KeyCorp is buying Champion Mortgage Co., a specialist in subprime home equity loans, for $200 million in stock as part of a plan to invest in higher-return businesses.
The deal, which was strongly rumored in recent weeks, was announced Monday and is set to close in the third quarter. The merger discussions were under way last month when Champion withdrew plans for an initial public offering.
KeyCorp is interested in making Champion, based in Parsippany, N.J., a national business, much like its own direct auto finance company, bank officials said.
Cleveland-based KeyCorp gets about 20% of its earnings from consumer finance, the fastest-growing segment of the company, said analyst Joseph Duwan of Keefe, Bruyette & Woods Inc.
The Champion deal is in keeping with KeyCorp's stated goal of divesting unprofitable businesses-it is selling or closing 280 retail branches this year-while investing in higher-growth businesses, including consumer finance.
"As we divest of businesses in areas of low growth potential, companies like Champion are where we intend to redeploy our resources," KeyCorp chairman Robert W. Gillespie said in a prepared statement.
Michael Mayo, an analyst with Credit Suisse First Boston, said, "KeyCorp is buying its way into a faster-growing business. The relevant question is: Do the price and the future earnings make sense?"
KeyCorp said the acquisition would add to earnings in 1998.
Mr. Duwan said KeyCorp indicated that Champion could post $27 million of revenue next year. That would boost net income by $5 million to $10 million, or 4 cents per share, he said.
But other analysts said it is difficult to analyze Champion's earnings potential. In documents filed with the Securities and Exchange Commission last year, Champion put its pro-forma total at $10.4 million for the fiscal year that ended Sept. 30. Company officials now say that figure is meaningless and was an attempt to give potential shareholders a best-guess estimate.
Analysts noted that subprime lenders-companies that deal with people with blemished credit-pose a risk. "It's another revenue source-as long as the economy doesn't hit a downturn or home prices don't decline," said Mr. Mayo.
But James H. Downing, group executive for KeyCorp's national home equity business, said home equity is relatively safe.
"There will always be economic and credit cycles, but what we like about this business is, looking backward, its volatility is significantly lower than auto and credit cards," Mr. Downing said.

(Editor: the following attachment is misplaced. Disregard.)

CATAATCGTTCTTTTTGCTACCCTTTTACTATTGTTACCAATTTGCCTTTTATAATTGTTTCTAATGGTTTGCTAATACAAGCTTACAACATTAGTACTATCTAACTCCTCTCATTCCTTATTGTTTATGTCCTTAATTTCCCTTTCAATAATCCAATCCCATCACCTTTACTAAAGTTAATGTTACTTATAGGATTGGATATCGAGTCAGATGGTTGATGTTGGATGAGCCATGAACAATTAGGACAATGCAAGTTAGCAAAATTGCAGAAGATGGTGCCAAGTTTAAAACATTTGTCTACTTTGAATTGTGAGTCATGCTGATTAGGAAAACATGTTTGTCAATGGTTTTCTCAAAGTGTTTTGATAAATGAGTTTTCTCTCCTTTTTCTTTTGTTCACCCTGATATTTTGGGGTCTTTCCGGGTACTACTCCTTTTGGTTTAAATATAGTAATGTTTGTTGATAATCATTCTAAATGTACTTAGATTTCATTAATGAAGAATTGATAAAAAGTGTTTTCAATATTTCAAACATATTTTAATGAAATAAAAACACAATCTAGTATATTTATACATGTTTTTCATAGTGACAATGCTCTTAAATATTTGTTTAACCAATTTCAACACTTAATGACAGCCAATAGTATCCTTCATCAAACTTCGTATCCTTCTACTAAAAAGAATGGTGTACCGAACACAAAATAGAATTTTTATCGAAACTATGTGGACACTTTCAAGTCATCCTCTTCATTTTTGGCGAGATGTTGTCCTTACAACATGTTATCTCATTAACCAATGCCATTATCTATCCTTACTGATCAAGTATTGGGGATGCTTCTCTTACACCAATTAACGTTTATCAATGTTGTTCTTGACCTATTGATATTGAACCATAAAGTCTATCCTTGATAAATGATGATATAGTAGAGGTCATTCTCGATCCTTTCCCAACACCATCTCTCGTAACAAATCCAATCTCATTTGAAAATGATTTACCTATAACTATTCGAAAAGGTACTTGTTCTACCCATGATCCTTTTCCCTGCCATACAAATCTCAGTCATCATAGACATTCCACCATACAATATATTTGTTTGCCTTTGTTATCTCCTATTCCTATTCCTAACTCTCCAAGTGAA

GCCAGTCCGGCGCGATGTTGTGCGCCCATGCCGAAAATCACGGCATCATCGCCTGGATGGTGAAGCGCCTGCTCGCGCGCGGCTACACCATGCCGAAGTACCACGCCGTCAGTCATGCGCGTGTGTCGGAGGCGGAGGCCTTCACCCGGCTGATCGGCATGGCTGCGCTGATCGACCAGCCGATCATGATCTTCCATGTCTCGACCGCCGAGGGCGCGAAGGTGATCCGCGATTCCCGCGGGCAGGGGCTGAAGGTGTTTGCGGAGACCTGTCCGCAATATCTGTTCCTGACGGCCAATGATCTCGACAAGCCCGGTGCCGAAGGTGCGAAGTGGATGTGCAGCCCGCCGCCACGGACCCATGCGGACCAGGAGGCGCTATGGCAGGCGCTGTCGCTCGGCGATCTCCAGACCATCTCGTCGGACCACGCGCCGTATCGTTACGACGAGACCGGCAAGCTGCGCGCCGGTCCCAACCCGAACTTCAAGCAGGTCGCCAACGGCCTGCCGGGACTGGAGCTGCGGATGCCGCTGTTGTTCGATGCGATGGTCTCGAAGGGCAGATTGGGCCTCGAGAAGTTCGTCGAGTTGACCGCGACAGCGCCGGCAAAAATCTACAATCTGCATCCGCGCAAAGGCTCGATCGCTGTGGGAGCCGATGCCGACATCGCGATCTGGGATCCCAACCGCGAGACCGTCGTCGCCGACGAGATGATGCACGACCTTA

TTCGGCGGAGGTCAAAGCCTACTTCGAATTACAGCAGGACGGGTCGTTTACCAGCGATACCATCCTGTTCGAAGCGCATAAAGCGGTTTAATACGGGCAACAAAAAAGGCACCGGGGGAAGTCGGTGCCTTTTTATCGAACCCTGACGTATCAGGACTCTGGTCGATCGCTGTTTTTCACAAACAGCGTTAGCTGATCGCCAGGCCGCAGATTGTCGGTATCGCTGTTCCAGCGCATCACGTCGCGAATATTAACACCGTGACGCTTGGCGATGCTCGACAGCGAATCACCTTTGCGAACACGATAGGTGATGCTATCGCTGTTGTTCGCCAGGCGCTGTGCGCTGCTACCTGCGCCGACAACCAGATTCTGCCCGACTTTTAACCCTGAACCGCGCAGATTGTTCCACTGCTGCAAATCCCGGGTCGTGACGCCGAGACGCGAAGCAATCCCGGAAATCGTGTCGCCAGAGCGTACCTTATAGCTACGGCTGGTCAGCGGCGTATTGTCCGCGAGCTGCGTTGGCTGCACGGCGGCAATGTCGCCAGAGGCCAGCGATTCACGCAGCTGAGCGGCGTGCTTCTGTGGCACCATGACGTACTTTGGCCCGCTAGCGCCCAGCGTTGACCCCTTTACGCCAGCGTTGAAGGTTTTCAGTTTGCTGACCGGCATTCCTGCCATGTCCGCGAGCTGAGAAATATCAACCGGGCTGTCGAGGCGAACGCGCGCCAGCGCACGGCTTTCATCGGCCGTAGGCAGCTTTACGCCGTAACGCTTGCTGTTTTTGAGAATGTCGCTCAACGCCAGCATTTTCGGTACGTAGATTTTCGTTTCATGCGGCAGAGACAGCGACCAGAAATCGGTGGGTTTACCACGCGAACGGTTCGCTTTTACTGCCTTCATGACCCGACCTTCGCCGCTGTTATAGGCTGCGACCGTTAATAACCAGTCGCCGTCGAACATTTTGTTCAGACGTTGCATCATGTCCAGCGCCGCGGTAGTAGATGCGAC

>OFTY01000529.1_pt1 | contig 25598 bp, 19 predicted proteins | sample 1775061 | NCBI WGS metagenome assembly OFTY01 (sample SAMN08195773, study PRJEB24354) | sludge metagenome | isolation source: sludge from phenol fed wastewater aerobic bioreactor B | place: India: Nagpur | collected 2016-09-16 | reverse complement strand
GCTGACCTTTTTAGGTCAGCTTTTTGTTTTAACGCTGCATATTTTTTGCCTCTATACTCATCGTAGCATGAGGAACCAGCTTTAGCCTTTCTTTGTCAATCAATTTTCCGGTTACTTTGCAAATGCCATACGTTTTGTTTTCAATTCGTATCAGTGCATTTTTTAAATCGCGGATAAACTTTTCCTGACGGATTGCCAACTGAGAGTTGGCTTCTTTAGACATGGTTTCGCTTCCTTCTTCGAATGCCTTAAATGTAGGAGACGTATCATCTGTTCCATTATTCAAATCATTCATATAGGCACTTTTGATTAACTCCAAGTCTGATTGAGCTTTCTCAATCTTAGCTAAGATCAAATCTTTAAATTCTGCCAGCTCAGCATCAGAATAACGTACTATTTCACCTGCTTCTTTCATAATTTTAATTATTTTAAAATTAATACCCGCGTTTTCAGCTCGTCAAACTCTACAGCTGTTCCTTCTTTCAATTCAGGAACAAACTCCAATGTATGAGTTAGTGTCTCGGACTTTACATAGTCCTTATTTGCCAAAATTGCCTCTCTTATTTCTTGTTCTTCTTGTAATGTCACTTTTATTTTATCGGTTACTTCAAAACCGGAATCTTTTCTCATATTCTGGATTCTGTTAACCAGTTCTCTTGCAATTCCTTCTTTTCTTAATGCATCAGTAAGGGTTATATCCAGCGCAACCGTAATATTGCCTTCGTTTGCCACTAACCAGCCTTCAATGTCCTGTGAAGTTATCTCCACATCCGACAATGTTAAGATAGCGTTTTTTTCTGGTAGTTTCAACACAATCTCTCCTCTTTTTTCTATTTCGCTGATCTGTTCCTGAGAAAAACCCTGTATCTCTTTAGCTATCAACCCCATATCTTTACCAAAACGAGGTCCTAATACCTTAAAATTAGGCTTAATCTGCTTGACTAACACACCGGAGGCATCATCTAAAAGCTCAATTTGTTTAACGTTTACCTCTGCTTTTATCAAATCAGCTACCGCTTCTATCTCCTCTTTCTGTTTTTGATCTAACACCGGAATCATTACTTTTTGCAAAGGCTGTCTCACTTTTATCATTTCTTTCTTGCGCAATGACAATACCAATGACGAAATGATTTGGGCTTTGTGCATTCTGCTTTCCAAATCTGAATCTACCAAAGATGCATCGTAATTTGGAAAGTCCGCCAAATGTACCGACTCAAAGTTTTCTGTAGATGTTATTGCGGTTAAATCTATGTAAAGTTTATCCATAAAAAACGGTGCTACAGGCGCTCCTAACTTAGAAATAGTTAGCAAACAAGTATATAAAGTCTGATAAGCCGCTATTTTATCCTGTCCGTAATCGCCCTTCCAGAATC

KeyCorp's consumer finance unit, with $14.7 billion of assets, is a mix of prime and subprime businesses, including indirect auto finance, student lending, credit cards, and boat and recreation-vehicle financing. Champion will add another element to the business, which KeyCorp plans to expand considerably.
Champion, which would retain its name, is now in five eastern states: Maryland, New Jersey, New York, Pennsylvania, and Rhode Island. KeyCorp officials said they plan to take it nationwide over the next five years.
KeyCorp has a presence in 46 states, mostly through its auto finance subsidiary, Autofinance Group Inc. of Chicago, which it bought in 1995.
Champion originated $500 million of home equity loans in 1996, and its originations have grown by about 30% a year over the past several years, Mr. Downing said. The finance company was founded in 1981 by Joseph P. Goryeb, its chairman and chief executive officer, who would retain those titles after the deal closes.
Mr. Goryeb's family owns 100% of Champion, and his two sons, Joseph M. and Richard P., are to remain co-presidents. Under the agreement, the Goryebs would have incentives to receive additional shares in KeyCorp over the next three years.
The elder Mr. Goryeb may be most identifiable from the company's television commercials and his slogan: "When your bank says no, Champion says yes." Mr. Downing said KeyCorp plans to continue the advertising because it has been effective.
In general, Mr. Downing said, KeyCorp would leave Champion "very much alone, with a high level of autonomy."